The amount of gasoline that would be saved annually if every car in the US had a BLADE on it would be 96.73% of the amount of gasoline contained in the nation’s strategic emergency reserve

Arctic National Wildlife Refuge (ANWR): ANWR is a wildlife refuge in Northern Alaska consisting of approximately 19 million acres. ANWR is an oil rich area, with a mean estimate of 10.4 billion barrels of medium grade crude.

If the entirety of ANWR's oil reserves were tapped and processed into gasoline, it would yield approximately 150,150,000,000 gallons.

Drilling ANWR is a highly controversial political issue. Opponents of drilling in ANWR argue that "Even if we decided to go ahead and drill ANWR, it would take 10-years to start yielding oil.”

If every car in the US had a BLADE on it, the amount of gasoline saved during that 10-year period would equal 62% of the entire estimated yield that ANWR would produce over its life when fully exploited!

 


If every car in the United States had a BLADE on it…


The US would reduce its annual fuel consumption by 9 billion gallons.

9 billion gallons equals:

  • 81% of the oil that the United States currently imports annually Saudi Arabia—the most powerful member of OPEC.
  • The US currently imports approximately 571 million barrels of Saudi Crude .

Ugo
9 billion gallons equals:
  • 157% more oil than the United States currently imports from Venezuela.
  • The US currently imports 384 million barrels of Venezuelan Crude
 

 


If every car in the United States had a BLADE on it…

  • The dollars saved on fuel alone would amount to $27 billion dollars—roughly $90 for every man, woman and child in the country.
  • That means American consumers would save $27 billion dollars per year on money that they would otherwise spend on gasoline (a savings equivalent to approximately $243 for every household in America, or roughly 8% of the nation’s 2007 budget deficit) .
  • At only $100 per barrel oil, America’s trade deficit would be reduced by approximately $45 billion annually (an amount equivalent to 6% of the nation’s 2007 trade deficit, a deficit which impacts our nation’s interest rates, its capital markets and the value of the U.S. dollar) .
  • ChartConsidering that the US currently runs large budgetary deficits, any saving that it does not take advantage of, incurs its current cost of debt (rate of the US 10 year bond (4.19%). That means that the United States pays $1.9 billion per year in interest expense to fund an expense that returns nothing, and that it currently has the ability to eliminate.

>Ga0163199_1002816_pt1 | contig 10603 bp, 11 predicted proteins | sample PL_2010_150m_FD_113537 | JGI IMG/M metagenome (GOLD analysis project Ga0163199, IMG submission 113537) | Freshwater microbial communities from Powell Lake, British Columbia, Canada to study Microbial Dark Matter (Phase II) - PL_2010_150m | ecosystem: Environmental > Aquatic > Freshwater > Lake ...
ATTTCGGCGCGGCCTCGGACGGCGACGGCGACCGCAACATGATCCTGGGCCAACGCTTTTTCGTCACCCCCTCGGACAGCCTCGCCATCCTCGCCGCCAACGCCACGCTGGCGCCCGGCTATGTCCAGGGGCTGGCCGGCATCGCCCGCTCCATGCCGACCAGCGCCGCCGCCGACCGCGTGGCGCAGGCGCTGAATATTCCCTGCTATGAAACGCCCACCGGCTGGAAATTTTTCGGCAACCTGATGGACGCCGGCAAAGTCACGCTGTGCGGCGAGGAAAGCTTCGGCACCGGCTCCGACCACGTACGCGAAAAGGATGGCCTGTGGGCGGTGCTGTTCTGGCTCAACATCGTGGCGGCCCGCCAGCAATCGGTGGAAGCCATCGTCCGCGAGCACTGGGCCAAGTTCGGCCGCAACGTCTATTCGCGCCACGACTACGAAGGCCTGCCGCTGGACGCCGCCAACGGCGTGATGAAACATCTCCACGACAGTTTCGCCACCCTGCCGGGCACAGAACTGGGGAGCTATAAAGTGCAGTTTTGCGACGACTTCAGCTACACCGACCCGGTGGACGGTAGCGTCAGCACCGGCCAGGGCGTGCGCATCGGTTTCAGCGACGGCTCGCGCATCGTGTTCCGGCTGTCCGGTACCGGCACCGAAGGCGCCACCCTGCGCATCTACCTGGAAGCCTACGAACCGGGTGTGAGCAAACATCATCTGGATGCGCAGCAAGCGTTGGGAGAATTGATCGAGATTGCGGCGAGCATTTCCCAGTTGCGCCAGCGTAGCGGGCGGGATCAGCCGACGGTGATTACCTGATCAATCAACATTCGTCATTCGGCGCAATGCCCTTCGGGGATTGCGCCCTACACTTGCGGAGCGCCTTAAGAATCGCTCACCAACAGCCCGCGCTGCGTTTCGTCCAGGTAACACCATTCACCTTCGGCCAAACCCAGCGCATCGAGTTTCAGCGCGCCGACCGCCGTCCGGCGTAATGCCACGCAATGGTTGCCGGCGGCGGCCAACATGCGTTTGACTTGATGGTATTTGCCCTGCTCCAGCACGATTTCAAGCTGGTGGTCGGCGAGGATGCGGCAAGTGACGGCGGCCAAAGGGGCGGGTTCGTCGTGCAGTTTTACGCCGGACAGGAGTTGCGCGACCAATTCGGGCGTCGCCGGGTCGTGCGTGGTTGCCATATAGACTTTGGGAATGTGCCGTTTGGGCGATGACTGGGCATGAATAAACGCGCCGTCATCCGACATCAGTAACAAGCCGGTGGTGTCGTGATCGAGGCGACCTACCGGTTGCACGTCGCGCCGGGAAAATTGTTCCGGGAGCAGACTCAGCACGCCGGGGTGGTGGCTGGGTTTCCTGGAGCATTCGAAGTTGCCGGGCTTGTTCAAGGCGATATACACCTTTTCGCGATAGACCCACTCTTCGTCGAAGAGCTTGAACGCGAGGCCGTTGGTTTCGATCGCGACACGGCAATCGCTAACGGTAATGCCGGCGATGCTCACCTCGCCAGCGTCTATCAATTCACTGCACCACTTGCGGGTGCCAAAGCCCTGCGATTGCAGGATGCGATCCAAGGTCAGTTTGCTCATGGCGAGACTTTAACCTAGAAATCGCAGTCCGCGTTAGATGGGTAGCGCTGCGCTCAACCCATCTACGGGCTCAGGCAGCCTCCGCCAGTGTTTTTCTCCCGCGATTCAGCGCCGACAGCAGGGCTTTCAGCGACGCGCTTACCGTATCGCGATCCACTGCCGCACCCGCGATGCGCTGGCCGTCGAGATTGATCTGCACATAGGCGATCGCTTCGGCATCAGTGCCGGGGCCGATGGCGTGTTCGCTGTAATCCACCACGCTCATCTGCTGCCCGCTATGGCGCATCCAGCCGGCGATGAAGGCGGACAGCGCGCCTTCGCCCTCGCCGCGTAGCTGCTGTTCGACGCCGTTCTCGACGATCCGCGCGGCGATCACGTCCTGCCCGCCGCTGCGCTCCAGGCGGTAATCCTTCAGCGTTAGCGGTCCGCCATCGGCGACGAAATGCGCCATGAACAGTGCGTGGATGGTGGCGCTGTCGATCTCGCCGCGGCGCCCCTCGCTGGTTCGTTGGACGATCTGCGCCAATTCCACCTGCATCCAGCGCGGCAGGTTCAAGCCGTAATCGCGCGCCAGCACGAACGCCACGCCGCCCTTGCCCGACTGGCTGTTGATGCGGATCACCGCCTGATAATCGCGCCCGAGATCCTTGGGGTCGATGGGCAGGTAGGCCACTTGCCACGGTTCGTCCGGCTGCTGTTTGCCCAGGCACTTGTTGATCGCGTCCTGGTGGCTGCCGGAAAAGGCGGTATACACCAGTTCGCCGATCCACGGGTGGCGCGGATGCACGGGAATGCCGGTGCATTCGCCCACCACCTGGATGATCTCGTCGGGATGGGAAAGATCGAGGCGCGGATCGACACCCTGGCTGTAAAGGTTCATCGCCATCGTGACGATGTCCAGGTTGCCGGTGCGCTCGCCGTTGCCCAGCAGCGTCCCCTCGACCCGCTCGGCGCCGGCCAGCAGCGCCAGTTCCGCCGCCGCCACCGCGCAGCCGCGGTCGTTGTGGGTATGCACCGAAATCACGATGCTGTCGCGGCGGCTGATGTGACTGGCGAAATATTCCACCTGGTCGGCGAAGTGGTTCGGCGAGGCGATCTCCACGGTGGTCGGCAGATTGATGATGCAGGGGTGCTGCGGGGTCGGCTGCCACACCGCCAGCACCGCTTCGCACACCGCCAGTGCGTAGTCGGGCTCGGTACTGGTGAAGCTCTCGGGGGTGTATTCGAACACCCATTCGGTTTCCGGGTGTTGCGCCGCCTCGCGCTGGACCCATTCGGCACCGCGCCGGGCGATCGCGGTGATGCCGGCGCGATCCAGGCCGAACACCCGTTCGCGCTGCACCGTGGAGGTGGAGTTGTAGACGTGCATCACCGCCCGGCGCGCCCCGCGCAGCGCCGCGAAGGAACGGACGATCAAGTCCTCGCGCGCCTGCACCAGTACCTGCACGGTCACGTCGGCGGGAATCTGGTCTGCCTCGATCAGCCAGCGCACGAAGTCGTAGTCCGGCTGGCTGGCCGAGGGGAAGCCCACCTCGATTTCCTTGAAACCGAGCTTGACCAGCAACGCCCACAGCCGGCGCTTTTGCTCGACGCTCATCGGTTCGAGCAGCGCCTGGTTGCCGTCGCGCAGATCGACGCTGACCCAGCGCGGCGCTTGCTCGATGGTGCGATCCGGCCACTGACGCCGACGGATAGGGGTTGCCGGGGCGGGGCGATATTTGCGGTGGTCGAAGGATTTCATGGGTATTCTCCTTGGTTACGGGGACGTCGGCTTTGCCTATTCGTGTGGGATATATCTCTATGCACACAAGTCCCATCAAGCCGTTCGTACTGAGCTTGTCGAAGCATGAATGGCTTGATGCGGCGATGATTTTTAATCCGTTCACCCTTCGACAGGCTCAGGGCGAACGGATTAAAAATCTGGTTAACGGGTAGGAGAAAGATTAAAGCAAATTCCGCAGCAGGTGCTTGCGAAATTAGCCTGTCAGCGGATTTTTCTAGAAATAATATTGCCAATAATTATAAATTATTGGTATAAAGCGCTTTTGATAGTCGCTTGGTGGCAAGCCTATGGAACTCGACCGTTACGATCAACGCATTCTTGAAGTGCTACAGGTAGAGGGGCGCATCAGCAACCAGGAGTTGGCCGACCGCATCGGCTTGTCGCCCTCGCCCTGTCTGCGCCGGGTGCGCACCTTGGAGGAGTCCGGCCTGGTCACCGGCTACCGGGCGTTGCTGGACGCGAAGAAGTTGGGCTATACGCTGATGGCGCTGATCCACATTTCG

If every car in the United States had a BLADE on it…

  • The U.S. would reduce its annual production of cancer-causing particulate material by approximately 619 million pounds.
  • The American Journal of Respiratory & Critical Care Medicine reports that reducing 1 microgram of PM per cubic meter of air decreases death rates from respiratory and cardio-vascular diseases by 3%.
  • A recent study by California State University, Fullerton found that PM emissions from gasoline engines cause more fatalities than all motor vehicle fatalities ”. The same report also noted that the health care cost of air pollution in these areas averages $1,425 per person!
  • Human HealthBLADE employs Sabertec’s IDPF particulate technology, which is effective at capturing emissions of PM 2.5 up to 70 percent . If you apply IDPF’s efficiency at capturing particulates to numbers presented by California State University—Fullerton, this would amount to a cost savings of $997.5 per person. If you applied that savings to the nation’s total population, BLADE would save over $299 billion per year in health care costs that now exist due to the health consequences particulate material emissions.
  • The California State University, Fullerton study continues to conclude that “if pollution levels were to improve to federal standards, residents of the two air basins would suffer 3,860 fewer premature deaths, 3,780 fewer nonfatal heart attacks and would miss 470,000 fewer days of work annually. School children would miss more than 1.2 million fewer days of school, a savings of $112 million in caregiver costs. There also would be more than 2 million fewer cases of upper respiratory problems .” Apply those figures to the nation as a whole and the numbers are staggering.